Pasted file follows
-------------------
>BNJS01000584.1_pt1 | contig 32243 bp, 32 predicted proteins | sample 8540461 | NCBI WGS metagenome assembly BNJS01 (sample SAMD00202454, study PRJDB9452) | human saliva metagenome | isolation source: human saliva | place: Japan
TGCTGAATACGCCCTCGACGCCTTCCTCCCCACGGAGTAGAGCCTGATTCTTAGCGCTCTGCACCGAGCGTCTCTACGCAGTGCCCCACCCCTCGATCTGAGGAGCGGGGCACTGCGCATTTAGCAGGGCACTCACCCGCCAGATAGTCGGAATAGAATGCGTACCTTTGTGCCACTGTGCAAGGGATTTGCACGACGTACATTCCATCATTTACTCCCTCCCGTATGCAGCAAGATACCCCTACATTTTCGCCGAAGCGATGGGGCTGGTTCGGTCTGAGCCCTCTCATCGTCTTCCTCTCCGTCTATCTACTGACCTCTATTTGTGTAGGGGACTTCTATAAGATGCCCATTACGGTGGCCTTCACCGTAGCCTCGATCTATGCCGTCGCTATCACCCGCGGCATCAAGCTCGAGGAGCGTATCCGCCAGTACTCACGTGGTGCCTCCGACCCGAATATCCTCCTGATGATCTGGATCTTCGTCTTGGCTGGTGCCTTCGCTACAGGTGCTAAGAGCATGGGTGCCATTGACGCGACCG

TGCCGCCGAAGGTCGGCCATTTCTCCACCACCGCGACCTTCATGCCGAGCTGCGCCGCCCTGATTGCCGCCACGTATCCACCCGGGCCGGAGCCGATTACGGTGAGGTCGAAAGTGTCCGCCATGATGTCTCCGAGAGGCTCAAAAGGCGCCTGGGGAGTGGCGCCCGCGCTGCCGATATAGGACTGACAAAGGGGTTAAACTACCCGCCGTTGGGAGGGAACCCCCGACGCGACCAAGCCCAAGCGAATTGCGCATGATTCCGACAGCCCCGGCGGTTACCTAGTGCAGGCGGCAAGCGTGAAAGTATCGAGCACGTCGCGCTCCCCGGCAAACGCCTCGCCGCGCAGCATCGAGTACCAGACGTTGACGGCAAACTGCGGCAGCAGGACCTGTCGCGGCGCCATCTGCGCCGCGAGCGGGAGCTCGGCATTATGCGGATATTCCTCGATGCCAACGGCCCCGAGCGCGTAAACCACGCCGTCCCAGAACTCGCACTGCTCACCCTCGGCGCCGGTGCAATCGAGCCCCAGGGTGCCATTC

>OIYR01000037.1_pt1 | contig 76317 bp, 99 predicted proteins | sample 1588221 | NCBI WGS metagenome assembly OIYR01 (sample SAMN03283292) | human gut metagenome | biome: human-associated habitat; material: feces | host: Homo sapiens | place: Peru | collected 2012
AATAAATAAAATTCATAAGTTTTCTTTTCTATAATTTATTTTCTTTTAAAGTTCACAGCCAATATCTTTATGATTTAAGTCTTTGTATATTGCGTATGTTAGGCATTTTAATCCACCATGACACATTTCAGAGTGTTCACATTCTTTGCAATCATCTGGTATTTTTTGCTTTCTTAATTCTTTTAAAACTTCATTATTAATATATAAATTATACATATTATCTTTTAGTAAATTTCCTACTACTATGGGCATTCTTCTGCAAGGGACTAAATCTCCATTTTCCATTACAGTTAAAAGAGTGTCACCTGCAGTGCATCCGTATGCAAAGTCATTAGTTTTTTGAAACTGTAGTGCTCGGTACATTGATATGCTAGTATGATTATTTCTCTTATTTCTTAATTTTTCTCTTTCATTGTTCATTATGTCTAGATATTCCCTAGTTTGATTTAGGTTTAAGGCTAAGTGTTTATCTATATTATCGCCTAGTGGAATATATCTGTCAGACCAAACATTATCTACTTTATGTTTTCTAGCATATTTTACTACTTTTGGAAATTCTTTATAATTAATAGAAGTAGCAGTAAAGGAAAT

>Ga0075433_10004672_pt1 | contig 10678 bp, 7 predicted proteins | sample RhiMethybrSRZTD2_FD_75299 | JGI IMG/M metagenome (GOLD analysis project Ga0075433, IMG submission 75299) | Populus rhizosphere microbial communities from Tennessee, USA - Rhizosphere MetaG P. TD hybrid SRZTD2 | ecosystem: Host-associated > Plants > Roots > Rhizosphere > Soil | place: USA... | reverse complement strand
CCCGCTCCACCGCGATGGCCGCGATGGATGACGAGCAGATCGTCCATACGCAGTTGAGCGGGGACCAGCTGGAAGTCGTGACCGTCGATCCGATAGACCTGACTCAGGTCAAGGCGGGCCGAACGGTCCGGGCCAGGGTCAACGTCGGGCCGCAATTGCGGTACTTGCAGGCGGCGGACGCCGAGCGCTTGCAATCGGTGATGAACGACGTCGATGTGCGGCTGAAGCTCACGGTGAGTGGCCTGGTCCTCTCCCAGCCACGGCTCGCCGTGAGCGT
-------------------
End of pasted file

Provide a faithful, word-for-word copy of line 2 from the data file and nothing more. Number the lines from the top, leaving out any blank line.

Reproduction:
TGCTGAATACGCCCTCGACGCCTTCCTCCCCACGGAGTAGAGCCTGATTCTTAGCGCTCTGCACCGAGCGTCTCTACGCAGTGCCCCACCCCTCGATCTGAGGAGCGGGGCACTGCGCATTTAGCAGGGCACTCACCCGCCAGATAGTCGGAATAGAATGCGTACCTTTGTGCCACTGTGCAAGGGATTTGCACGACGTACATTCCATCATTTACTCCCTCCCGTATGCAGCAAGATACCCCTACATTTTCGCCGAAGCGATGGGGCTGGTTCGGTCTGAGCCCTCTCATCGTCTTCCTCTCCGTCTATCTACTGACCTCTATTTGTGTAGGGGACTTCTATAAGATGCCCATTACGGTGGCCTTCACCGTAGCCTCGATCTATGCCGTCGCTATCACCCGCGGCATCAAGCTCGAGGAGCGTATCCGCCAGTACTCACGTGGTGCCTCCGACCCGAATATCCTCCTGATGATCTGGATCTTCGTCTTGGCTGGTGCCTTCGCTACAGGTGCTAAGAGCATGGGTGCCATTGACGCGACCG